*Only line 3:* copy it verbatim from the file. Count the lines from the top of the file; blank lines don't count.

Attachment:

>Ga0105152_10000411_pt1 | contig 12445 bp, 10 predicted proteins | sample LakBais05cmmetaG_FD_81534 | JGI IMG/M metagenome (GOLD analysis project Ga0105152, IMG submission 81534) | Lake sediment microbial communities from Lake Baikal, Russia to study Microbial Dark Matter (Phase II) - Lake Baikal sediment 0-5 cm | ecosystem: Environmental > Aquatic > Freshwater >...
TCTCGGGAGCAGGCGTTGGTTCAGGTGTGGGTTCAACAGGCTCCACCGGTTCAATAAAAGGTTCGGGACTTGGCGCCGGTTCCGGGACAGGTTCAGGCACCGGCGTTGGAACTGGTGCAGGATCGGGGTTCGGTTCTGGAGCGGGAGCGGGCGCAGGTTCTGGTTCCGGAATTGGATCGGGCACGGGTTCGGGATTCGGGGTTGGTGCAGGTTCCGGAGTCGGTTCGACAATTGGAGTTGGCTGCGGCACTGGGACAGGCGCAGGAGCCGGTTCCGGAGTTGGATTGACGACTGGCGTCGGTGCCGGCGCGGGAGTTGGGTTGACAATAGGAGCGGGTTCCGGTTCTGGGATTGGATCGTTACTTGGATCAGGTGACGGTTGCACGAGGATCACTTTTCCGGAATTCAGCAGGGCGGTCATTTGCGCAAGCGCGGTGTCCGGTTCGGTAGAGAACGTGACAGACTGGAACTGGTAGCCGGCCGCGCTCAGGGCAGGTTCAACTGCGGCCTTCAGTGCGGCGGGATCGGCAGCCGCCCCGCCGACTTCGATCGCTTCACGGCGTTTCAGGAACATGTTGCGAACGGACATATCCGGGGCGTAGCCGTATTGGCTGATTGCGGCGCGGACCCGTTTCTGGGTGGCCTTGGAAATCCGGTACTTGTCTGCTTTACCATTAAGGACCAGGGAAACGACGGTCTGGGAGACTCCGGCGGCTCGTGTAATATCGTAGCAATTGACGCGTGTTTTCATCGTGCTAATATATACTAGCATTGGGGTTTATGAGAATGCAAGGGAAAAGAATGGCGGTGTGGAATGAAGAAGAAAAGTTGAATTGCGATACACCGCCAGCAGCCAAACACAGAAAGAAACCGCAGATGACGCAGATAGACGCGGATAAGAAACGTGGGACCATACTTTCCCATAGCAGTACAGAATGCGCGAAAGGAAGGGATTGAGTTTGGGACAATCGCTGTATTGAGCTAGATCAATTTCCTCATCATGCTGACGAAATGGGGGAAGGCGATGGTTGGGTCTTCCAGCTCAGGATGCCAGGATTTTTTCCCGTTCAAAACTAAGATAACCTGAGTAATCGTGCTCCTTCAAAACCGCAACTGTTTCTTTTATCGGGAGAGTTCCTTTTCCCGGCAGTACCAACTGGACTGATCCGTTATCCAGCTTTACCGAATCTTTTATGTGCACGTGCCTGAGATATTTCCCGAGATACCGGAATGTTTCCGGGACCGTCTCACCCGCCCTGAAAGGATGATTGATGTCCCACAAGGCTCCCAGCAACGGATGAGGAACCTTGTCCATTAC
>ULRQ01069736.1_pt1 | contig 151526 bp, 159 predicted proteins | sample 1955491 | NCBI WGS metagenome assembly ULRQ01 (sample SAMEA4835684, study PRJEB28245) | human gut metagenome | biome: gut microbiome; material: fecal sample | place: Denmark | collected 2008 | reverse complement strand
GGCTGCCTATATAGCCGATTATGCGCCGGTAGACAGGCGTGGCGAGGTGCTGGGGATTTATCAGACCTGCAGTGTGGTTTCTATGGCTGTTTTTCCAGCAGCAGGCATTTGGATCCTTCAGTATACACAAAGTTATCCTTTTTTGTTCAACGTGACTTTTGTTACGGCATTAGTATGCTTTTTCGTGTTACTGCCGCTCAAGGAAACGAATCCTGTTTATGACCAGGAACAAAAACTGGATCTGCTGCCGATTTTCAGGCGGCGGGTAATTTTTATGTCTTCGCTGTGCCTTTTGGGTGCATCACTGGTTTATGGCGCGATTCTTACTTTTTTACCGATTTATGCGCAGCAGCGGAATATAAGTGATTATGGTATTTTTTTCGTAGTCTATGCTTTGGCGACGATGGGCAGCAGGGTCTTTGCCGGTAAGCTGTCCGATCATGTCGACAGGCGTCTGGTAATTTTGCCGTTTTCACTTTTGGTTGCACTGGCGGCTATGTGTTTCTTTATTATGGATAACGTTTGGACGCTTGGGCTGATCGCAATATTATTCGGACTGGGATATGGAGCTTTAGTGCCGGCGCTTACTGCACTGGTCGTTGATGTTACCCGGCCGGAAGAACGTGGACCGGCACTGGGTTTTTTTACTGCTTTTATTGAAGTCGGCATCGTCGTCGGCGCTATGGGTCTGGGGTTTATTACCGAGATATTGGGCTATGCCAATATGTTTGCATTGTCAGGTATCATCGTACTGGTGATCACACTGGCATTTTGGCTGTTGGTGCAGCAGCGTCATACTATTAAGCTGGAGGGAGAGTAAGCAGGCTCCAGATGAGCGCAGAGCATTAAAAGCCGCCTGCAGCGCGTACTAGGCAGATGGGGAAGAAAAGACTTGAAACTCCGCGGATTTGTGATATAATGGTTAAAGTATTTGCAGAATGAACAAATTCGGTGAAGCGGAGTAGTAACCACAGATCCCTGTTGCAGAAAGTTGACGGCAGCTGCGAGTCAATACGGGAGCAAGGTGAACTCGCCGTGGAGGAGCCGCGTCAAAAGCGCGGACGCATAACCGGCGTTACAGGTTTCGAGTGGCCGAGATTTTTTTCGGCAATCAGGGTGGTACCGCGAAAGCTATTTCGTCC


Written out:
>ULRQ01069736.1_pt1 | contig 151526 bp, 159 predicted proteins | sample 1955491 | NCBI WGS metagenome assembly ULRQ01 (sample SAMEA4835684, study PRJEB28245) | human gut metagenome | biome: gut microbiome; material: fecal sample | place: Denmark | collected 2008 | reverse complement strand